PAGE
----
Yet, on closer examination the average over the past twelve years disguises periods when the MPC has both systematically over and under-estimated inflation. Charts a and b show the MPC’s inflation forecasting errors in more detail. The charts show that the committee over-predicted annual RPIX inflation for much, if not all, of the period from August 1997 to February 2001. This was a time of significant structural change: globalisation and the broader use of technology were fostering greater competition, the rise in competition and sterling were bearing down on import prices, and high street retailers were engaged in intense price wars. It seems the MPC may have under-estimated the importance of the structural forces bearing down on inflation during this time.

However, between 2004 and August 2007 (the latest date for which the accuracy of the MPC’s two-year inflation forecast can be measured), the MPC has generally under-predicted inflation. This was particularly the case in Q3 2008, when CPI inflation averaged 4.8%, more than twice the rate the MPC forecast both one and two years earlier. The under-prediction of inflation appears to have been due, in large part, to the surprise rise in food and energy prices and the sharp fall in sterling around this time. It is these trends that now worry some observers. If sustained they could lead to a sharp rise in inflation.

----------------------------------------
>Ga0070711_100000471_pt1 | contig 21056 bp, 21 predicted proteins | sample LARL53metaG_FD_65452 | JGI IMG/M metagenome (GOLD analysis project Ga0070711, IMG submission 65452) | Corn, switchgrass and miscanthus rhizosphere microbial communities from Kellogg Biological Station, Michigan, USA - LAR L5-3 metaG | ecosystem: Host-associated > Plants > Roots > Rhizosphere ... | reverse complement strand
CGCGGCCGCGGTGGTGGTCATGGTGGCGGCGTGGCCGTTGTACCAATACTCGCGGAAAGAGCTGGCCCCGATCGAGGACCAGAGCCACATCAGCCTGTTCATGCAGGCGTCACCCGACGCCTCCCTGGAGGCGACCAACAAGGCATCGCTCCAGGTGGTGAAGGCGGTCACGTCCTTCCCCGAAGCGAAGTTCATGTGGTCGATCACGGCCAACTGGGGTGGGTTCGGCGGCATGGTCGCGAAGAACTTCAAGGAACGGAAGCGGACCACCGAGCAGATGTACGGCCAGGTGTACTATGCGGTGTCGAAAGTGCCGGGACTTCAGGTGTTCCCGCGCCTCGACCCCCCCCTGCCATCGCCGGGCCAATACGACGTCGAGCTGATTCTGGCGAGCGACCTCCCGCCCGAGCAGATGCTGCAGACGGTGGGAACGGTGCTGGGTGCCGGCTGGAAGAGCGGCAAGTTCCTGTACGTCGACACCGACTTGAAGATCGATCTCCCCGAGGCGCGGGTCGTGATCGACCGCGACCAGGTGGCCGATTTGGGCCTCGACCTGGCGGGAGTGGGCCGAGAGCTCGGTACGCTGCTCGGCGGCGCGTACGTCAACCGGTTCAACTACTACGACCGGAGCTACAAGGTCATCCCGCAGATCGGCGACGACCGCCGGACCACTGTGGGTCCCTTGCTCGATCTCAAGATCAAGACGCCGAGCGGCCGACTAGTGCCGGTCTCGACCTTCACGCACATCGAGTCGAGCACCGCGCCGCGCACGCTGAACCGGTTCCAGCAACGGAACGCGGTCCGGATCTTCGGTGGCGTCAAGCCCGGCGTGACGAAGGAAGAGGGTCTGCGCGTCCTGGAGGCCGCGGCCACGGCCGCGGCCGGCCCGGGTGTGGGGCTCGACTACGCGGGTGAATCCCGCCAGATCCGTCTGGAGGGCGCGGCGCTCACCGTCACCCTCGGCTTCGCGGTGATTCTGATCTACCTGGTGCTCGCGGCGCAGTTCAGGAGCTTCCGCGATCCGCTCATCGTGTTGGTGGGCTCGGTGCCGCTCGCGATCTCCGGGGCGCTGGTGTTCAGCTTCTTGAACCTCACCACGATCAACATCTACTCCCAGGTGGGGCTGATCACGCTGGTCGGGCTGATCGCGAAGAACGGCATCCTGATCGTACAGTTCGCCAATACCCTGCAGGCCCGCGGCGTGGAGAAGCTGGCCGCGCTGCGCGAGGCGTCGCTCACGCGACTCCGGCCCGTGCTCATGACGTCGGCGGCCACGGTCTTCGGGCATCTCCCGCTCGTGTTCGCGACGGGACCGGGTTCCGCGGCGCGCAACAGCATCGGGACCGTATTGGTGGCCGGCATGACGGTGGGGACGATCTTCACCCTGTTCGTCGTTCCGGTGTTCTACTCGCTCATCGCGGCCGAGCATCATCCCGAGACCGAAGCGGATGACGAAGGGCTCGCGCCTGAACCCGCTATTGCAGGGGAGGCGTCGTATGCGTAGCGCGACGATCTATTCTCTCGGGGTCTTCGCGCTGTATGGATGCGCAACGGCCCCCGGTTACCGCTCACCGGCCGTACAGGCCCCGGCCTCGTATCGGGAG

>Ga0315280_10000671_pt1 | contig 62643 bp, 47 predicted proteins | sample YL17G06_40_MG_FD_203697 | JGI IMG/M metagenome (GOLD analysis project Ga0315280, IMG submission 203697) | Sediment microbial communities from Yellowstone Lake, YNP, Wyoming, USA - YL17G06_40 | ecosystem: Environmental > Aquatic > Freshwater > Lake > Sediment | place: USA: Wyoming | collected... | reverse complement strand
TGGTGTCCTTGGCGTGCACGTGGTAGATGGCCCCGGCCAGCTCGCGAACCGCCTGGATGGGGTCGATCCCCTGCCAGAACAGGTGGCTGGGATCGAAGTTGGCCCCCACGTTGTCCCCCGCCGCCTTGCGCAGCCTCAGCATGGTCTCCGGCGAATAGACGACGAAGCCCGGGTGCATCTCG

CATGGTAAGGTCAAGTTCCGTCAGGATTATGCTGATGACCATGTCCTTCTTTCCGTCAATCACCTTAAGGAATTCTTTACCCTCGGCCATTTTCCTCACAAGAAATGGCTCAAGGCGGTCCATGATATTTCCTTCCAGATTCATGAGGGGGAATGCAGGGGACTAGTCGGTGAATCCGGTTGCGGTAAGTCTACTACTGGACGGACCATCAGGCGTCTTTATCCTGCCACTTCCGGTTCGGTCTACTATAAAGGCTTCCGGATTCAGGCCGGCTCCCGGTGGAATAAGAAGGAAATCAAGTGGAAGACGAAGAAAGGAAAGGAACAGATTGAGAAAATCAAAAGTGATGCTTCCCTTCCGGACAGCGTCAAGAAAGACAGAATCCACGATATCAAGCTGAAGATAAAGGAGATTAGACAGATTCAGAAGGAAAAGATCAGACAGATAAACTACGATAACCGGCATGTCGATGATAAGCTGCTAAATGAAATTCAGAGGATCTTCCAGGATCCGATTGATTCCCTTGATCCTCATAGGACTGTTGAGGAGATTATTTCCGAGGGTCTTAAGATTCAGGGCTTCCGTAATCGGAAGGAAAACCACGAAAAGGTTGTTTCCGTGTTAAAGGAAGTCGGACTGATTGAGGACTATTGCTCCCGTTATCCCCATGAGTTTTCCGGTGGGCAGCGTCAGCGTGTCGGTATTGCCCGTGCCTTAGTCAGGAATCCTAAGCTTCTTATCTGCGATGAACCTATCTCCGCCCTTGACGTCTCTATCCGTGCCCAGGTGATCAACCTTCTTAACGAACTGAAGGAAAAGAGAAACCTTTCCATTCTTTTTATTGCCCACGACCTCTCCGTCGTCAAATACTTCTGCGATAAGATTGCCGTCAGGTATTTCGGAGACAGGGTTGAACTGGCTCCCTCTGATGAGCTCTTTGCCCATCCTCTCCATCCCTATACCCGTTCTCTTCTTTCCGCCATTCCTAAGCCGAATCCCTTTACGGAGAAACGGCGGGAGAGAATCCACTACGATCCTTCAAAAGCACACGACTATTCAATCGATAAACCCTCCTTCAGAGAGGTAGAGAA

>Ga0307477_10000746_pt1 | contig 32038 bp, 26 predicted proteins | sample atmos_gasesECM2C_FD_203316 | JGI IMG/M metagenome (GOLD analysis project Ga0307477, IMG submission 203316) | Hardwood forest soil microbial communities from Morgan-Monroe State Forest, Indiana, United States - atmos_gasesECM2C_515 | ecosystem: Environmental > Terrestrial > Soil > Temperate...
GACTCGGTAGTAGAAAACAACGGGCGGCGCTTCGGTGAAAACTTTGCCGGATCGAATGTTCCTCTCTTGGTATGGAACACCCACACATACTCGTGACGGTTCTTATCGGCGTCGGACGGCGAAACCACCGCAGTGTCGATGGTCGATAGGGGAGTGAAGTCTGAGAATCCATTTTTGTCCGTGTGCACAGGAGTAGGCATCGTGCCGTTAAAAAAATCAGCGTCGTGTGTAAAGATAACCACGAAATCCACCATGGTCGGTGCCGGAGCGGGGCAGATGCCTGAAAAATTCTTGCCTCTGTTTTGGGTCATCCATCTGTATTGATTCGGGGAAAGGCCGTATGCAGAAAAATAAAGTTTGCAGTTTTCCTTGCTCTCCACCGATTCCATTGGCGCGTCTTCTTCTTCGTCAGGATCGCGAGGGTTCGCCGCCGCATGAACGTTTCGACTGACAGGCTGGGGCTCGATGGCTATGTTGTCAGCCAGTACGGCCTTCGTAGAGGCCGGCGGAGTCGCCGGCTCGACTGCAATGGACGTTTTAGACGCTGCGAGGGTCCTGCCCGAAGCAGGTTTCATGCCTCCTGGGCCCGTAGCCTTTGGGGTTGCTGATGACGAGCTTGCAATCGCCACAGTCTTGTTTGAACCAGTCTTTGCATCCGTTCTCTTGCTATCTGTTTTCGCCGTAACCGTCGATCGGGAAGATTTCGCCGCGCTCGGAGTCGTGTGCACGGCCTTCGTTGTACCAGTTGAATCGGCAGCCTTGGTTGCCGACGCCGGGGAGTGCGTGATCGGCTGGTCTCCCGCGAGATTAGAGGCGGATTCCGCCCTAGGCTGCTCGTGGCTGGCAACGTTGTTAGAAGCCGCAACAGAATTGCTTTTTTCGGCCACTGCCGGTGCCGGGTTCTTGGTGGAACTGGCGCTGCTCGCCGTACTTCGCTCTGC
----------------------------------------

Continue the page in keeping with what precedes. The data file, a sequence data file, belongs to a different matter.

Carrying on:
Yet the analysis shows that the MPC’s inflation forecasts exhibit no systematic bias. Although there may have been periods when the MPC has exhibited some systematic error in its forecasting, over the period as a whole it has performed exceptionally well. It is difficult to conclude that monetary policy has been systematically too tight, or indeed, too loose, based on the forecast errors observed since 1997. This does not address, however, the question of whether the committee has been consistently too conservative in its assessment of the risks surrounding the inflation outlook.

The MPC may have been overly cautious, but with good reason